Saudi Arabia Calls Iran, Turkey and Islamic Militants the ‘New Axis of Evil,’ Egypt Reports

Saudi Arabia’s crown prince channeled former U.S. President George W. Bush, after creating a “new axis of evil” that now includes Iran, Turkey and Islamic militant groups active in the region, according to Egyptian media.

Mohammed bin Salman bin Abdulaziz Al Saud, who is the top diplomat, defense minister and heir apparent to the oil-rich kingdom, made the remarks Tuesday during a visit to Egypt, which has sought closer relations with Saudi Arabia in recent years. In a meeting with over 20 heads of leading Egyptian newspapers, the increasingly influential young monarch reportedly identified his top three enemies.

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Mohammed bin Salman said that Turkey, Iran and radical religious groups formed a “triangle of evil,” according to Al-Ahram. Other outlets, such as Al-Shorouk also used the term “axis of evil,” evoking former George W. Bush’s infamous 2002 speech that led up to the war in Iraq, which—along with Iran and North Korea—were chosen as the top U.S. enemies.

“The Ottomans, Iran and the terrorists are the trinity of evil,” Al Jazeera reported the prince as saying, referring to the Turk-dominated Ottoman Empire that existed for over 500 years and spanned parts of Europe, North Africa and the Middle East before collapsing shortly after World War I in 1922.

“It is Turkey’s [President Recep Tayyip] Erdogan who wants to impose the caliphate system. Iran is using the Muslim Brotherhood to export revolution and the terrorism we are fighting,” the prince continued.

RTS1MBF3 Saudi Crown Prince Mohammed Bin Salman (left) inspects investment projects with Egyptian President Abdel Fattah al-Sissi at the Suez Canal in the city of Ismailia, Egypt, on March 5. Saudi Arabia and Egypt, both Middle Eastern U.S. allies, have gotten close in recent years. Egyptian Presidency/REUTERS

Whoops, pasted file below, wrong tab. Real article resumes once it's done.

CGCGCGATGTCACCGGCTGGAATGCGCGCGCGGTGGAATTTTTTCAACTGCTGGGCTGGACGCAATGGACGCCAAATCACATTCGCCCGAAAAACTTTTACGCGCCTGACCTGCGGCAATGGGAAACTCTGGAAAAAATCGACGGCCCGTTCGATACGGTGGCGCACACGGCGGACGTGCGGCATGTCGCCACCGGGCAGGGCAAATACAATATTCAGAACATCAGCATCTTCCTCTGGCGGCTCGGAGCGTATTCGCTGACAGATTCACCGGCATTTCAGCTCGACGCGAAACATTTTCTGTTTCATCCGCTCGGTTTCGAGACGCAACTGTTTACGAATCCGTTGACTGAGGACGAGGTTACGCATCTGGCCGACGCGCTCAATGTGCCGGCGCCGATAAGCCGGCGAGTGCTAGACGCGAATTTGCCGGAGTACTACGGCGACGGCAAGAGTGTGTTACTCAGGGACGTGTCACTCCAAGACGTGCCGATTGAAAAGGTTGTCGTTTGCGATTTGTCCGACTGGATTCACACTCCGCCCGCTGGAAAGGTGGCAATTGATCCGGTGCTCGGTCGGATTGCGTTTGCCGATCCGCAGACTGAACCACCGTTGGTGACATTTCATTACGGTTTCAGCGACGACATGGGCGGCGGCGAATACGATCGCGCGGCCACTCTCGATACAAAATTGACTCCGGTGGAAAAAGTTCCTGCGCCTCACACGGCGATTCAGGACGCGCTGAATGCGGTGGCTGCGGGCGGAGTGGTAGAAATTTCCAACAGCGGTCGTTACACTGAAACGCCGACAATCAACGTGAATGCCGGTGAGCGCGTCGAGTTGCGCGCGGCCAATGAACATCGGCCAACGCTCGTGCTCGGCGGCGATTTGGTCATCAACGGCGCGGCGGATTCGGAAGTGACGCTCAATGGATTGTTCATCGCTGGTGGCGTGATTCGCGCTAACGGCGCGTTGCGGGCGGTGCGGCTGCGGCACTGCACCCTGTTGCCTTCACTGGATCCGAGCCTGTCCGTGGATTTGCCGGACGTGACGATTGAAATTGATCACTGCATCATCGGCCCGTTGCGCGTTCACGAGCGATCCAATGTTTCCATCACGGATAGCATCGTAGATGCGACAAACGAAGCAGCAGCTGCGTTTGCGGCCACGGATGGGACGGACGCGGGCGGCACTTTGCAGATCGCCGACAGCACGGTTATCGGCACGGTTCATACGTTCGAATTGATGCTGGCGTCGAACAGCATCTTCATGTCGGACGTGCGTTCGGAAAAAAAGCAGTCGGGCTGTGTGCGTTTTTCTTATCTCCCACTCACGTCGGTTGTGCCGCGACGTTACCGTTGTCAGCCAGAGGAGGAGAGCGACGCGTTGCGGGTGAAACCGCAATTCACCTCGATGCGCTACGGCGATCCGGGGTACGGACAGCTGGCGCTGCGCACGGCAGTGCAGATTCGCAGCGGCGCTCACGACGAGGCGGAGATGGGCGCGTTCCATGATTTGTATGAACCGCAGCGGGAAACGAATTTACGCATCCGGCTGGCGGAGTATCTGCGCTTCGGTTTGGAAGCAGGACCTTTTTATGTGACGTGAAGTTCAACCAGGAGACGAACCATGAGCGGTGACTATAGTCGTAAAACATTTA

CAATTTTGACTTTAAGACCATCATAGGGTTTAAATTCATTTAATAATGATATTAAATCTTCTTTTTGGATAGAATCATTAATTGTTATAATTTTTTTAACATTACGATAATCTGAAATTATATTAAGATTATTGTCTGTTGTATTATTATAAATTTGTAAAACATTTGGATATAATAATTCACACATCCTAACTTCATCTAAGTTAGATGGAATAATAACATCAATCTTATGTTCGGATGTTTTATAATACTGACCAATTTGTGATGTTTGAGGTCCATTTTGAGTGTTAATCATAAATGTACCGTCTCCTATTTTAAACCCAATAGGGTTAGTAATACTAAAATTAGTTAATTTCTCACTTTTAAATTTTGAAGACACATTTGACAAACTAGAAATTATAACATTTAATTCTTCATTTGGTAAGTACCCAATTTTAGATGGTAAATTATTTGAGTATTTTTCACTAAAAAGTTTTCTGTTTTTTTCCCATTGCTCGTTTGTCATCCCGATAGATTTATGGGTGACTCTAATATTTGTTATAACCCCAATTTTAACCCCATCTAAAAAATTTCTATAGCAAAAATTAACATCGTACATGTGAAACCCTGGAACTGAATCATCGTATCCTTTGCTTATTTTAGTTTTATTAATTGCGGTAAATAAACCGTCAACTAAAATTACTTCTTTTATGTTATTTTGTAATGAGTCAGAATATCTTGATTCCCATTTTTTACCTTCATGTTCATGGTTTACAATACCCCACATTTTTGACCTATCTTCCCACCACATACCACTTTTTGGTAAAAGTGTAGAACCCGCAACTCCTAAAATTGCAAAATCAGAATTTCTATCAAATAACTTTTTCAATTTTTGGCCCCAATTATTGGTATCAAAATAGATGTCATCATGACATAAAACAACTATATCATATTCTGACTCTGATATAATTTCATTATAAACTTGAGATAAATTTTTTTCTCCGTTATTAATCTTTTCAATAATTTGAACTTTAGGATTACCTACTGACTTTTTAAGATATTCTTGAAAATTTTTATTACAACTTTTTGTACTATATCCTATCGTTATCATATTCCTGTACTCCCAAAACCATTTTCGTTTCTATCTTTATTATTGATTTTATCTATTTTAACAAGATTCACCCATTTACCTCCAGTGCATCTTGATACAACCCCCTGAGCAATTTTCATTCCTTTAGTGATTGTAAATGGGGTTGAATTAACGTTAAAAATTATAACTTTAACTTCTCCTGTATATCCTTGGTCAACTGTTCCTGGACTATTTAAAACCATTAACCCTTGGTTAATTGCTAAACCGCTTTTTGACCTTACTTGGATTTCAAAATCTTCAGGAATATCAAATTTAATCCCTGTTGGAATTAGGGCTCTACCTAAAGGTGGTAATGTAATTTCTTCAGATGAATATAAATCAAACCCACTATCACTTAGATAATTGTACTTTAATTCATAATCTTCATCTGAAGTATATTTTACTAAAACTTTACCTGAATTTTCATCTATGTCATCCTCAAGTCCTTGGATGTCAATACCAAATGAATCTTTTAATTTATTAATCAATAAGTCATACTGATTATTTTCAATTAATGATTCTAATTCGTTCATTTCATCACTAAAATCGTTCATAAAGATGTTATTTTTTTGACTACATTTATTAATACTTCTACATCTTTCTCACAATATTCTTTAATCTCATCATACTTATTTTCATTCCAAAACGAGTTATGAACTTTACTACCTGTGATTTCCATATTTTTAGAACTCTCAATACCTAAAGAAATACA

In a statement, Riyadh’s embassy in Ankara denied Turkey’s inclusion in the widely publicized comments.

“There have been press reports that His Royal Highness, the Crown Prince, mentioned in an interview with some media channels in Cairo, that there are ‘forces of evil’ in the region. Some of these media sources have falsely reported that his Highness stated that it was ‘Turkey,’” the statement read.

“We would like to clarify that his Royal Highness, the Crown Prince, was referring to the so-called Muslim Brotherhood and the radical groups,” the embassy added.

The Muslim Brotherhood is a revolutionary Sunni Islamist movement that began in Egypt in the 1920s and has long sought to attain power there and other regional countries. Saudi Arabia has condemned the group as a terrorist organization for its opposition against the rule of the Al Saud royal family, but it remained influential and benefited from the 2011 Egyptian Revolution as its candidate, Mohammed Mursi, was elected president the following year.

In 2013, however, he was overthrown by a second uprising that ultimately led to current Egyptian President Abdel-Fattah el-Sisi come to power. Sisi has courted Saudi Arabia, controversially agreeing to give up two disputed islands in the Red Sea and entering into a deal to jointly invest in a $500 billion megacity in the Egyptian Sinai Peninsula, as France 24 reported Monday.

rtx3hg6e A map showing a land supply route that links Tehran, Iran, and Damascus, Syria, through Baghdad, published September 22, 2017. Syrian President Bashar al-Assad’s control over most of western Syria also allows Iran to better supply its Hezbollah allies in Beirut, Lebanon. Iran and allies Syria and Lebanese Shiite Muslim movement Hezbollah have referred to themselves as “the axis of resistance.” CURRENT AND FORMER SECURITY OFFICIALS/POPULAR MOBILIZATION FORCES/CIA FACTBOOK/EMBASSY OF JORDAN/GLOBALSECURITY (SUNNI AND SHIITE MAJORITIES)/MAPS4NEWS

Turkey and Qatar have publicly supported the Muslim Brotherhood and the latter’s stance was widely believed to be part of the reason that Riyadh cut off all relations to Doha, Qatar, last summer—a crisis that Mohammed bin Salman said Tuesday could last as long as the ongoing 50-year, U.S. embargo of Cuba. In June, Saudi Arabia rallied Bahrain, Egypt and the United Arab Emirates to lead a total boycott of the tiny peninsular monarchy. At the same time, Turkey came to Qatar’s aid, along with another leading Saudi foe: Iran.

While Iran’s Shiite Muslim leadership has no formal ties to the Muslim Brotherhood, they both supported the Palestinian Sunni Muslim movement Hamas. Saudi Arabia, along with the U.S. and Israel, has accused Iran of enforcing its influence through sponsored Shiite Muslim groups. However, Saudi Arabia’s attempts to counter Iran’s influence across the region via various Sunni Muslim forces have been met with resistance, as Tehran’s allies remained the dominant political force in the capitals of Lebanon, Iraq, Syria and Yemen.

Tehran, which has seen its influence grow as it helped defeat the Islamic State militant group (ISIS), ended up embracing its 2002 “axis of evil” label, which was later expanded to include Syria under President Bashar al-Assad and Libya under longtime leader Muammar el-Qaddafi. Borrowing the term from a Libyan newspaper, Iran and allies Syria and Lebanese Shiite Muslim movement Hezbollah have referred to themselves as “the axis of resistance.”